In the first instance, however, it is important to note again that Gerson’s insistence that this journey of the Christian life is open to all is surprising coming from a scholar and administrator of Gerson’s standing. Yet, Burrows points out, already prior to the Council of Constance, in the first decade of the 15th century, Gerson had written polemically and fiercely as Rector of The University of Paris against what he viewed as idle theological speculation, insisting that scholars and students alike limit themselves to issues of practical importance to the clergy. As such, the pastoral nature of De consolatione theologiae is in keeping with a long history of Gerson’s primary concern that theological education, and theology itself, be the servant of the Church’s ministry.
An aside is in order, one Burrows notes as both odd and, coming from a late-medieval church theologian, surprising. Nowhere in the treatise does Gerson write of the role the sacramental system does or should play in the life of the venturing Christian.
Gerson was aware of but at at the same time sought to transcend what Huizinga has identified as the melancholy and despair of this period. And, more importantly perhaps, Gerson’s theological strategy in this treatise stands as a critical voice over against Tentler’s controversial interpretation of the church’s sacramental system as the basis for a “culture of guilt”. It appears that Gerson’s pastoral convictions after Constance prompt him to articulate a soteriological view of theologia which bears no reference to the sacramental system. Theology itself stands as the interior guide to leading vioatores on their pilgrimage toward God, and this is a path which offers consolation in the midst of desperatio facing all viatores. (p.64)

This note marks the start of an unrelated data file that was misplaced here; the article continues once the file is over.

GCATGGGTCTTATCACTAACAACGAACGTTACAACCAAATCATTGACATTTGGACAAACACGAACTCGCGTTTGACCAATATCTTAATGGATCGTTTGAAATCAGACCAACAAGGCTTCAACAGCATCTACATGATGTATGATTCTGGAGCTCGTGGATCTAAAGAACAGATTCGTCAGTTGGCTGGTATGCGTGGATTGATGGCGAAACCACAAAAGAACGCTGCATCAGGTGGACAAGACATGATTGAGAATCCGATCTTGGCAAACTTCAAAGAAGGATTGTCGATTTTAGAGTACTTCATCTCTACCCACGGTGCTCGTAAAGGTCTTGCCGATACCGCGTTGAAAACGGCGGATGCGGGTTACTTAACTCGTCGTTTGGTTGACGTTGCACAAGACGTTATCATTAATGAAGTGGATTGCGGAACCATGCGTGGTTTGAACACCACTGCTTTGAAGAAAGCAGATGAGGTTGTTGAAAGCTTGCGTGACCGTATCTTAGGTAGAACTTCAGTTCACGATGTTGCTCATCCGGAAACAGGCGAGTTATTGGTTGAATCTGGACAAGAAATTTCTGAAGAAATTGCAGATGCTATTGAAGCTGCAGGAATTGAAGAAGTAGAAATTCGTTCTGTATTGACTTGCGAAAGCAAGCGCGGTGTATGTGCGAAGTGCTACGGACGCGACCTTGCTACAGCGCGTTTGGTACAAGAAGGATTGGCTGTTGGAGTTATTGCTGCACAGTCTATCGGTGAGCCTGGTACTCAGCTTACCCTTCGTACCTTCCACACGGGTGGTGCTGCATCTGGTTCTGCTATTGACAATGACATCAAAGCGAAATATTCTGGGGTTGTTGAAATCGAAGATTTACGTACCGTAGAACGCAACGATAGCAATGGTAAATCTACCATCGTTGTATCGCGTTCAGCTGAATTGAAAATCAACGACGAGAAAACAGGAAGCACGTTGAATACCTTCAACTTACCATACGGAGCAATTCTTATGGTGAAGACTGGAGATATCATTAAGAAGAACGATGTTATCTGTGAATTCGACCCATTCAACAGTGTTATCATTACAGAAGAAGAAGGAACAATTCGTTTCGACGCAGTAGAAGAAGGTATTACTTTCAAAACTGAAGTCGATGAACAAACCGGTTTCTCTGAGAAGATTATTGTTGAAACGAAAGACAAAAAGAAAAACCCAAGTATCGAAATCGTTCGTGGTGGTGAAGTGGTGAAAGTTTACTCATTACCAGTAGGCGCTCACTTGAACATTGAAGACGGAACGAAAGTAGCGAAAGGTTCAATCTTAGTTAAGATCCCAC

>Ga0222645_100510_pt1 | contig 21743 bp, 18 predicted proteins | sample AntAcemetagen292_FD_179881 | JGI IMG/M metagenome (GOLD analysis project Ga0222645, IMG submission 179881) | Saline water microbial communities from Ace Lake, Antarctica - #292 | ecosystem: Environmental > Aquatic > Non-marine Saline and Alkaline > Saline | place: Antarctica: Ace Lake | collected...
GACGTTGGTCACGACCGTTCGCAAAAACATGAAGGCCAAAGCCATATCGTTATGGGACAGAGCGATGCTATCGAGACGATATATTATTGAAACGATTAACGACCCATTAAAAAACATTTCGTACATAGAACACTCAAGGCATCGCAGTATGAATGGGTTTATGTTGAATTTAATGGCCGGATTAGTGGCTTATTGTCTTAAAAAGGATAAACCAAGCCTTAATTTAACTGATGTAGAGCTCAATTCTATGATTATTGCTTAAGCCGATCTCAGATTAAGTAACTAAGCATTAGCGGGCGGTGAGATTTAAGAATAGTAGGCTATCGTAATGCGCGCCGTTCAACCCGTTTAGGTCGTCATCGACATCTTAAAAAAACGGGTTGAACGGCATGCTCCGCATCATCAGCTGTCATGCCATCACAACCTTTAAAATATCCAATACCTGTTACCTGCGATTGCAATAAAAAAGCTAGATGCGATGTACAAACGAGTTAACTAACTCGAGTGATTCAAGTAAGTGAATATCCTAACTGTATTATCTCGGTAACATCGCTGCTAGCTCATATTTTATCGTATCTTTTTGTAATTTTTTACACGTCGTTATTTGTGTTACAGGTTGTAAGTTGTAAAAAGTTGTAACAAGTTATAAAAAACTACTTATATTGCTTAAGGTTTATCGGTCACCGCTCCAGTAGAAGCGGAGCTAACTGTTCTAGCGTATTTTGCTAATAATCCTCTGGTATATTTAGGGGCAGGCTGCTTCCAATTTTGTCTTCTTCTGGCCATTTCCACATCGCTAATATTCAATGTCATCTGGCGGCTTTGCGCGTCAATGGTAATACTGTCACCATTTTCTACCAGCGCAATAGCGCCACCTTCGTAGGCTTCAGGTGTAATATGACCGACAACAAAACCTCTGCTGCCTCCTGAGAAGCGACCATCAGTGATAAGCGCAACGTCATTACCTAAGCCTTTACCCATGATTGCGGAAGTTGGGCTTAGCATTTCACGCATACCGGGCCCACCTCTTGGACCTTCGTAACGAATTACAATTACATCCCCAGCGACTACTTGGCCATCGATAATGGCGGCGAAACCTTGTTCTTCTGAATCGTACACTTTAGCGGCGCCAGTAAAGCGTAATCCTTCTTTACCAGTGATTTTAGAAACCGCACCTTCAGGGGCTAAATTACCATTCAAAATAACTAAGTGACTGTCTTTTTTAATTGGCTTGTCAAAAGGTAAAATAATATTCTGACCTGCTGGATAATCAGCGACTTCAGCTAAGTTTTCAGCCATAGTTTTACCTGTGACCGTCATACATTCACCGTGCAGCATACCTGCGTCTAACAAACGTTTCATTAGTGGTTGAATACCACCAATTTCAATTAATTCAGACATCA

At this juncture it is also important to note the various ways “experience” enters as a central category for Gerson. First, Burrows writes of the role of temptation in the life of the Christian on pp. 65-66:
Gerson . . . grounds his discussion of consolatio not with a theoretical analysis of the human predicament, nor with a scholastic definition of the Fall or of original sin; rather, he identifies the experience common to all viatores, the sense of human abandonment in the tentationes of life and the utter despair to which this leads, not as the problem confronting theologians but as what he terms the very mouds and ars of theology. Viatores, according to Gerson, are to expect nothing more nor less than that life itself will become a “spiral” of despair, “warfare” (militia) leading them into an ever greater desolation. And here already we find the basis for his caution against an overly ambitious quest for mystical experience: he warns against presuming that one might escape from “the struggles of human being” or “the scourge of tribulation”, deciding not to live in hope but “in beatitude itself.” But this is only Gerson’s first word on the subject of tentationes, since these experiences which indeed lead viatores to a sense of desolation become at the same time the matrix in which we are to seek consolation. And, as he goes on to argue, these are the experiences through which theology is to lead us, guiding us beyond the limits of our innate knowledge, abilities, or experiences toward a “firmer” consolation.
It is only through the experience of temptation and the practice of a severe scrupulosity that the Christian can hear the consoling word of Theology that faith and hope and works of love that are the fruits of the journey to God.
There is also the matter of the shape of theology as Gerson here presents it. Using a phrase that many evangelicals will recognize, Burrows writes on p. 78, speaking of the intersection of theology and its formative impact upon the viator: